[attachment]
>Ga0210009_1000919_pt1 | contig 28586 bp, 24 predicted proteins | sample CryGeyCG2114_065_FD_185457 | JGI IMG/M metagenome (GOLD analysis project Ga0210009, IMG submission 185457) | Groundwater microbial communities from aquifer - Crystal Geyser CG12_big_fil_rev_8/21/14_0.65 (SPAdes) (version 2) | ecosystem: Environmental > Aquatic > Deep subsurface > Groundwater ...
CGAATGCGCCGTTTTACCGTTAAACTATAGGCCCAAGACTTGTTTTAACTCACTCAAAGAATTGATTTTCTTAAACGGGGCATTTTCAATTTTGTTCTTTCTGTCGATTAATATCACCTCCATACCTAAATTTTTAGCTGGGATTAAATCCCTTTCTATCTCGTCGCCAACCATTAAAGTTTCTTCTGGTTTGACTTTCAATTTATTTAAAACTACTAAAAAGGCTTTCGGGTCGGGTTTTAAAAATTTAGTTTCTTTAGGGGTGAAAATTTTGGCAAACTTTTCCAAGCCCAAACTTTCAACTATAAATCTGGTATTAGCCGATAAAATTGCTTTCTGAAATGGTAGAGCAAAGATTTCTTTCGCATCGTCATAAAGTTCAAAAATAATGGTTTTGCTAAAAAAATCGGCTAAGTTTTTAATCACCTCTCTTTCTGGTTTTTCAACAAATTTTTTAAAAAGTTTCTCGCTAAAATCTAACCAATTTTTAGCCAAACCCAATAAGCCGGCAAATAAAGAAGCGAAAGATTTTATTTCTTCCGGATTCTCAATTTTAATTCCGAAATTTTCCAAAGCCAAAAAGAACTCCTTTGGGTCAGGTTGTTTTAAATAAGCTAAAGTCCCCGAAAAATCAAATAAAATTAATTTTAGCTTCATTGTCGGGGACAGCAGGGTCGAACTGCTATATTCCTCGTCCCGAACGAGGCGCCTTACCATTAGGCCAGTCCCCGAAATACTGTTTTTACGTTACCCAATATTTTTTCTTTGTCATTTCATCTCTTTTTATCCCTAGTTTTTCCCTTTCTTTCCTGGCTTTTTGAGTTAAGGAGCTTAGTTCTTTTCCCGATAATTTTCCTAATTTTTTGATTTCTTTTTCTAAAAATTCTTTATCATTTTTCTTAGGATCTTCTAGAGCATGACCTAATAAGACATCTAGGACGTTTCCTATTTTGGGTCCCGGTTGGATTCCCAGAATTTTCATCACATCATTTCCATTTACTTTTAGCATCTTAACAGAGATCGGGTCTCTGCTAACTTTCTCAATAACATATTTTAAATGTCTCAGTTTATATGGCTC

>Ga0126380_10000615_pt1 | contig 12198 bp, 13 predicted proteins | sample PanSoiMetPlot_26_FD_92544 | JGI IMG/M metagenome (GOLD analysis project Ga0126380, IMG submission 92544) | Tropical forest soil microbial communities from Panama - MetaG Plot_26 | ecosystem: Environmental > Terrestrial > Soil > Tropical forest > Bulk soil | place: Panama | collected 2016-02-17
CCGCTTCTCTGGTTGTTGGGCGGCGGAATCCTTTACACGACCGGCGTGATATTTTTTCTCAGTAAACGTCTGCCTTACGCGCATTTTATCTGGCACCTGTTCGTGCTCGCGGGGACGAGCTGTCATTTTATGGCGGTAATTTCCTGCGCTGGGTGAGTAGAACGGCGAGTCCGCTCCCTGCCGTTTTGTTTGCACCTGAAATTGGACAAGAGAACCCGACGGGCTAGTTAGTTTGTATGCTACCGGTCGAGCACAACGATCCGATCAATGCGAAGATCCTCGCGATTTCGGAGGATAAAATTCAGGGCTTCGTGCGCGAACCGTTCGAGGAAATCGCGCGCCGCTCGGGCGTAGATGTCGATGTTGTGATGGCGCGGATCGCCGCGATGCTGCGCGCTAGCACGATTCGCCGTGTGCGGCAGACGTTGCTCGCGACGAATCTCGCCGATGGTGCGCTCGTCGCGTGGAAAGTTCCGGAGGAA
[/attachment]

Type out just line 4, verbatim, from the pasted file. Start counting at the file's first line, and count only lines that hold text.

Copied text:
CCGCTTCTCTGGTTGTTGGGCGGCGGAATCCTTTACACGACCGGCGTGATATTTTTTCTCAGTAAACGTCTGCCTTACGCGCATTTTATCTGGCACCTGTTCGTGCTCGCGGGGACGAGCTGTCATTTTATGGCGGTAATTTCCTGCGCTGGGTGAGTAGAACGGCGAGTCCGCTCCCTGCCGTTTTGTTTGCACCTGAAATTGGACAAGAGAACCCGACGGGCTAGTTAGTTTGTATGCTACCGGTCGAGCACAACGATCCGATCAATGCGAAGATCCTCGCGATTTCGGAGGATAAAATTCAGGGCTTCGTGCGCGAACCGTTCGAGGAAATCGCGCGCCGCTCGGGCGTAGATGTCGATGTTGTGATGGCGCGGATCGCCGCGATGCTGCGCGCTAGCACGATTCGCCGTGTGCGGCAGACGTTGCTCGCGACGAATCTCGCCGATGGTGCGCTCGTCGCGTGGAAAGTTCCGGAGGAA